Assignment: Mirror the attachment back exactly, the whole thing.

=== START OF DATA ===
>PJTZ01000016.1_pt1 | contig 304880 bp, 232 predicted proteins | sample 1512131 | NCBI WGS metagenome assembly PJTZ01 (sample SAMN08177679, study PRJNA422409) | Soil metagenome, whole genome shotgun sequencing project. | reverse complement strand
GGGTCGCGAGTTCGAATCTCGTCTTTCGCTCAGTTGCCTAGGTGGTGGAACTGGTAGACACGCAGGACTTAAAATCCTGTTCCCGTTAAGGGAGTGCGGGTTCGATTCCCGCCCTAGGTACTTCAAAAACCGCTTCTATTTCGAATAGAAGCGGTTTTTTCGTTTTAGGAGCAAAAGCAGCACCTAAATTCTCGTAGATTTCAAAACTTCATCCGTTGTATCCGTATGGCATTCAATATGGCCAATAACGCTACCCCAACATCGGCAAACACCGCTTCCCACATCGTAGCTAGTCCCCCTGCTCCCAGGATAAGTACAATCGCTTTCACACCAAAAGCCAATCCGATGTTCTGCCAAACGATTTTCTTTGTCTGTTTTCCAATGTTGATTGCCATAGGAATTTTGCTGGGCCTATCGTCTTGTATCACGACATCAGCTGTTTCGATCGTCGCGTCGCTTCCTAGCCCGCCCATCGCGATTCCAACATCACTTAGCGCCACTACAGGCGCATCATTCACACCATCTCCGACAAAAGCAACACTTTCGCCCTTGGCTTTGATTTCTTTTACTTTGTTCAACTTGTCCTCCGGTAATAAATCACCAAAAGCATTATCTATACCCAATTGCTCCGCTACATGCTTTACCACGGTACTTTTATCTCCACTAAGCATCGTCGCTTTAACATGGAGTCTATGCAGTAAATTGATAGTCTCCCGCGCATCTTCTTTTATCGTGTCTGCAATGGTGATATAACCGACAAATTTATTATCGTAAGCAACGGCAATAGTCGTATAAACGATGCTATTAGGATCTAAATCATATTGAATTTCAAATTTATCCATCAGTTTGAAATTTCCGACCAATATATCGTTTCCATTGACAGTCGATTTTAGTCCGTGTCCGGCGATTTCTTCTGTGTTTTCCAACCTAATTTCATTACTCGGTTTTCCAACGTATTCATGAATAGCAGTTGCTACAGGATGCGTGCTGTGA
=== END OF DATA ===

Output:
>PJTZ01000016.1_pt1 | contig 304880 bp, 232 predicted proteins | sample 1512131 | NCBI WGS metagenome assembly PJTZ01 (sample SAMN08177679, study PRJNA422409) | Soil metagenome, whole genome shotgun sequencing project. | reverse complement strand
GGGTCGCGAGTTCGAATCTCGTCTTTCGCTCAGTTGCCTAGGTGGTGGAACTGGTAGACACGCAGGACTTAAAATCCTGTTCCCGTTAAGGGAGTGCGGGTTCGATTCCCGCCCTAGGTACTTCAAAAACCGCTTCTATTTCGAATAGAAGCGGTTTTTTCGTTTTAGGAGCAAAAGCAGCACCTAAATTCTCGTAGATTTCAAAACTTCATCCGTTGTATCCGTATGGCATTCAATATGGCCAATAACGCTACCCCAACATCGGCAAACACCGCTTCCCACATCGTAGCTAGTCCCCCTGCTCCCAGGATAAGTACAATCGCTTTCACACCAAAAGCCAATCCGATGTTCTGCCAAACGATTTTCTTTGTCTGTTTTCCAATGTTGATTGCCATAGGAATTTTGCTGGGCCTATCGTCTTGTATCACGACATCAGCTGTTTCGATCGTCGCGTCGCTTCCTAGCCCGCCCATCGCGATTCCAACATCACTTAGCGCCACTACAGGCGCATCATTCACACCATCTCCGACAAAAGCAACACTTTCGCCCTTGGCTTTGATTTCTTTTACTTTGTTCAACTTGTCCTCCGGTAATAAATCACCAAAAGCATTATCTATACCCAATTGCTCCGCTACATGCTTTACCACGGTACTTTTATCTCCACTAAGCATCGTCGCTTTAACATGGAGTCTATGCAGTAAATTGATAGTCTCCCGCGCATCTTCTTTTATCGTGTCTGCAATGGTGATATAACCGACAAATTTATTATCGTAAGCAACGGCAATAGTCGTATAAACGATGCTATTAGGATCTAAATCATATTGAATTTCAAATTTATCCATCAGTTTGAAATTTCCGACCAATATATCGTTTCCATTGACAGTCGATTTTAGTCCGTGTCCGGCGATTTCTTCTGTGTTTTCCAACCTAATTTCATTACTCGGTTTTCCAACGTATTCATGAATAGCAGTTGCTACAGGATGCGTGCTGTGA